From: DJ Demangone (email suppressed)
Date: Fri Feb 22 2008 - 07:30:45 PST
Nikon's coolscan 9000 is a multi format slide/film scanner. I don't know
offhand if it will accept 8mm, but it definitely works with 16mm, so you
might be able to do some rigging if need be. The Epson v750 is a flatbed
scanner that is multi format and it has the option to use a wet gate type of
mechanism. Slide or drum scanners will always be better than flatbeds, but
the 750 is really good for a flatbed. I personally just rephotograph the
frame using a light table with a canon dslr and the canon mp-e 65mm macro
lens that will go up to 5x. It's much quicker than scanning and the end
image is very comparable to what you would get with a slide/film scanner.
On Thu, Feb 21, 2008 at 5:15 AM, Pip Chodorov <email suppressed>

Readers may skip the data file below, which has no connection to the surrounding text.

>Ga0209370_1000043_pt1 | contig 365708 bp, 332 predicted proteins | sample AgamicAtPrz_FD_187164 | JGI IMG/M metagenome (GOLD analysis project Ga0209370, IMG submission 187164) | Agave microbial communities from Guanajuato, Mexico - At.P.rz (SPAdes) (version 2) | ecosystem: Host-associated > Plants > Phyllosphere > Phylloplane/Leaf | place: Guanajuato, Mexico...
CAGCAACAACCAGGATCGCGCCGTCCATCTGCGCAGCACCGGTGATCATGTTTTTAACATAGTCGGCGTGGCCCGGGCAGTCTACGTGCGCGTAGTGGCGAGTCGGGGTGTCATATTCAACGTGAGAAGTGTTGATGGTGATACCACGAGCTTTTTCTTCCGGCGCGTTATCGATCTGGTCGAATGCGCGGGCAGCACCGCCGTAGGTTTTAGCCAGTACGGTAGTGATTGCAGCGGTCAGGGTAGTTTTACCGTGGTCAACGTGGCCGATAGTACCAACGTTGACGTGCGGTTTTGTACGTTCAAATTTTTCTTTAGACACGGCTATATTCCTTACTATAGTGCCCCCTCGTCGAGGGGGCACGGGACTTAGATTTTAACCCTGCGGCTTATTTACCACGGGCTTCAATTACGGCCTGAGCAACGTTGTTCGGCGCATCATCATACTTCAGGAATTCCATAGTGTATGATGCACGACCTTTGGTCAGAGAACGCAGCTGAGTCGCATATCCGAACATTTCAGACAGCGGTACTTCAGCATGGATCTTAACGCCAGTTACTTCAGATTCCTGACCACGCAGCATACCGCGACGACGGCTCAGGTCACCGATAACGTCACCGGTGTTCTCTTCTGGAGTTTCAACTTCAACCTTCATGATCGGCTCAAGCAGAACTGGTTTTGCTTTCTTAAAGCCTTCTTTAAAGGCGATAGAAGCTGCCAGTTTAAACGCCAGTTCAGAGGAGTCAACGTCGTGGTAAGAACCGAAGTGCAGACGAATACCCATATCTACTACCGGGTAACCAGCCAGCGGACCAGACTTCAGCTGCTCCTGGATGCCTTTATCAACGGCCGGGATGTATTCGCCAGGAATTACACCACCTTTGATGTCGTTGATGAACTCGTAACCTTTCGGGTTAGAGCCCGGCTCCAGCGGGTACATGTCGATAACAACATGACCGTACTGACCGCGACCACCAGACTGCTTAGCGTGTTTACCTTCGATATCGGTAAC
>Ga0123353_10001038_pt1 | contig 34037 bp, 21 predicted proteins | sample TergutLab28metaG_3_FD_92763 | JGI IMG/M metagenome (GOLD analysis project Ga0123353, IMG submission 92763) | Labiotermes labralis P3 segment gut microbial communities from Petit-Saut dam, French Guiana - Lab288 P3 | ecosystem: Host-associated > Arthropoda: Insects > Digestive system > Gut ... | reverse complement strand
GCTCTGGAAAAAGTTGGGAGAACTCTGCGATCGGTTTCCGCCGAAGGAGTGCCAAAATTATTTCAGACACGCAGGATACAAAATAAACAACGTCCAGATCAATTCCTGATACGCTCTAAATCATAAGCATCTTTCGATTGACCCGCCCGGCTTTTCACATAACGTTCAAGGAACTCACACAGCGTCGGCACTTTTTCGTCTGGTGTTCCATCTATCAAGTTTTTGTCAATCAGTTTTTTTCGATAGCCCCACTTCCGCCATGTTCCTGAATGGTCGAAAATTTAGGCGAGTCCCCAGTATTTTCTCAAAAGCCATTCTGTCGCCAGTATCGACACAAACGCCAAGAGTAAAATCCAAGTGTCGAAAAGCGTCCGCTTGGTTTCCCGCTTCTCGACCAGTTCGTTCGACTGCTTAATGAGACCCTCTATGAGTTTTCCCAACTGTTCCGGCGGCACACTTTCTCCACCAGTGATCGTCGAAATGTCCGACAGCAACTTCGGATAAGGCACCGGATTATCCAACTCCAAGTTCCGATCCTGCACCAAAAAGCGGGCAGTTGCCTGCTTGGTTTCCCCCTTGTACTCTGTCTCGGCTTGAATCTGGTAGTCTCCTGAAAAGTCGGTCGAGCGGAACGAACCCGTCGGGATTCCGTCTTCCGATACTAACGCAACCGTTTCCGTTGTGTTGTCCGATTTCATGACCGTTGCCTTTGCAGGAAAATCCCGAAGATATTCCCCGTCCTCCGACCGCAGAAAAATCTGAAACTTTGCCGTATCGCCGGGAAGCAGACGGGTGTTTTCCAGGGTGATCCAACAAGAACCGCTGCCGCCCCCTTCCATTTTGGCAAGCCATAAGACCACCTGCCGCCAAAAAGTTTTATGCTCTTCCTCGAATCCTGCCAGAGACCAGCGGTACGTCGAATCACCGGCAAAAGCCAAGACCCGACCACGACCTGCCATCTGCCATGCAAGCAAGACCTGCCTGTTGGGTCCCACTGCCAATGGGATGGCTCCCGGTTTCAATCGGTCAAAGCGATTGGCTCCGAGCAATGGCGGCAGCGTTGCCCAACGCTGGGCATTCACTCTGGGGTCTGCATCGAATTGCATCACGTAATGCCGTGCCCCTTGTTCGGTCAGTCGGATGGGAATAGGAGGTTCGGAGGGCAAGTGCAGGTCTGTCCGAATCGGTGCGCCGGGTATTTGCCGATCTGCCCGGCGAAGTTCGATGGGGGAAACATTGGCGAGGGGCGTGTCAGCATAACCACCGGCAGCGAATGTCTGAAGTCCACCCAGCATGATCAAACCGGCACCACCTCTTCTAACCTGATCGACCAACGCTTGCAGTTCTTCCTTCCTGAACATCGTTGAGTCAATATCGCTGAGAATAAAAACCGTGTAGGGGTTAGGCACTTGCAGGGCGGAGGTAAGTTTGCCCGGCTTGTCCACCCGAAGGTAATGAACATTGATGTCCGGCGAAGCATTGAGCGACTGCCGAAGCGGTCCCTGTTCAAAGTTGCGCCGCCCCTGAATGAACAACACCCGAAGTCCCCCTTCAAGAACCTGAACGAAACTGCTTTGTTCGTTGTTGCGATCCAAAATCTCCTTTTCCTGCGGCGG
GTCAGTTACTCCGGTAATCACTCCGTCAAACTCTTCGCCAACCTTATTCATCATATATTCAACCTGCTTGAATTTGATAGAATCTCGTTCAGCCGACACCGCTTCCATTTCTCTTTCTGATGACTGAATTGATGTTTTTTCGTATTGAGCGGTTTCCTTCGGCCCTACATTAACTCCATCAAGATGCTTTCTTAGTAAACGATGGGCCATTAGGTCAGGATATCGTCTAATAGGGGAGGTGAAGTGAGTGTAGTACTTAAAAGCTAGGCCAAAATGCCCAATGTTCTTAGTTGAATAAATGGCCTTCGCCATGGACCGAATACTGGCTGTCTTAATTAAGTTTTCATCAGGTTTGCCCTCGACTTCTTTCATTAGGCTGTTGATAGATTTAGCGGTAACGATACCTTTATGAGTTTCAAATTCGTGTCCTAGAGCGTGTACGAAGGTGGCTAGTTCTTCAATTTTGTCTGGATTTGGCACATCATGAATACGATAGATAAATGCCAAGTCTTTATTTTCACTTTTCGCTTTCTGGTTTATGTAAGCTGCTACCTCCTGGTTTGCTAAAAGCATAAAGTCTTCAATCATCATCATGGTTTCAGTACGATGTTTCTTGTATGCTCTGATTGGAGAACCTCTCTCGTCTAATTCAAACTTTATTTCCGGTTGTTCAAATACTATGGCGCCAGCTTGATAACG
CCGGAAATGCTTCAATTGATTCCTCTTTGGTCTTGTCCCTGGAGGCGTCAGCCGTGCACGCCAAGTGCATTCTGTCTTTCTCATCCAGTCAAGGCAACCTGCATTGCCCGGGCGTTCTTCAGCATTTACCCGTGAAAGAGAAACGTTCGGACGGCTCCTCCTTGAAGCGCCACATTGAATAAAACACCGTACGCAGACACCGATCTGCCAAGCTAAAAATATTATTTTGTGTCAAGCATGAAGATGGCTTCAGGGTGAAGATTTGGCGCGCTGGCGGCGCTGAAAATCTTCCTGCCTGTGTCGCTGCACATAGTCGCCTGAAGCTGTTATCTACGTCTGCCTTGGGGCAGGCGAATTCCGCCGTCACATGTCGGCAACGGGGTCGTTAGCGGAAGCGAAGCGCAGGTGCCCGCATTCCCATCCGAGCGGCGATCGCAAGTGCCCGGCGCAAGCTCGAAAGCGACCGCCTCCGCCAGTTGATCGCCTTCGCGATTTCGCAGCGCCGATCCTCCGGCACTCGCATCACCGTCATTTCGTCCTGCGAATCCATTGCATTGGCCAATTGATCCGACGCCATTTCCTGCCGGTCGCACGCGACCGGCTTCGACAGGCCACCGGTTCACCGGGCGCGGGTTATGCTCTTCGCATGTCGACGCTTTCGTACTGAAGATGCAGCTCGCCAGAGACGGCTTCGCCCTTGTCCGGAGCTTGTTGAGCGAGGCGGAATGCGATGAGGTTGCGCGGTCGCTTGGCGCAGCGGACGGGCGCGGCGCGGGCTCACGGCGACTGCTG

> We take 35mm slides from film strips and then scan the slides at 3000dpi.
> A slide-duplicating machine (like an optical printer for stills) is a
> good way to make the slides.
> It's awkward to scan film on a flatbed scanner, and the resolution is
> not as good as for curved or drum scans. Once you have the image on a
> 35mm slide you can easily make high-resolutions scans.
> The cost is not so high if you make six dozen stills at once. You can
> use two rolls of slide film and scan them in half a day.
> -Pip Chodorov
> At 21:56 -0800 20/02/08, Jason Halprin wrote:
> >So, I would like to make some high quality still blow-ups from Super 8
> >film (reversal) for use in print, and would like to do this
> For info on FrameWorks, contact Pip Chodorov at <email suppressed>.
-- DJ Demangone Demangone Audio & Visual Pittsburgh, Pennsylvania email suppressed __________________________________________________________________ For info on FrameWorks, contact Pip Chodorov at <email suppressed>.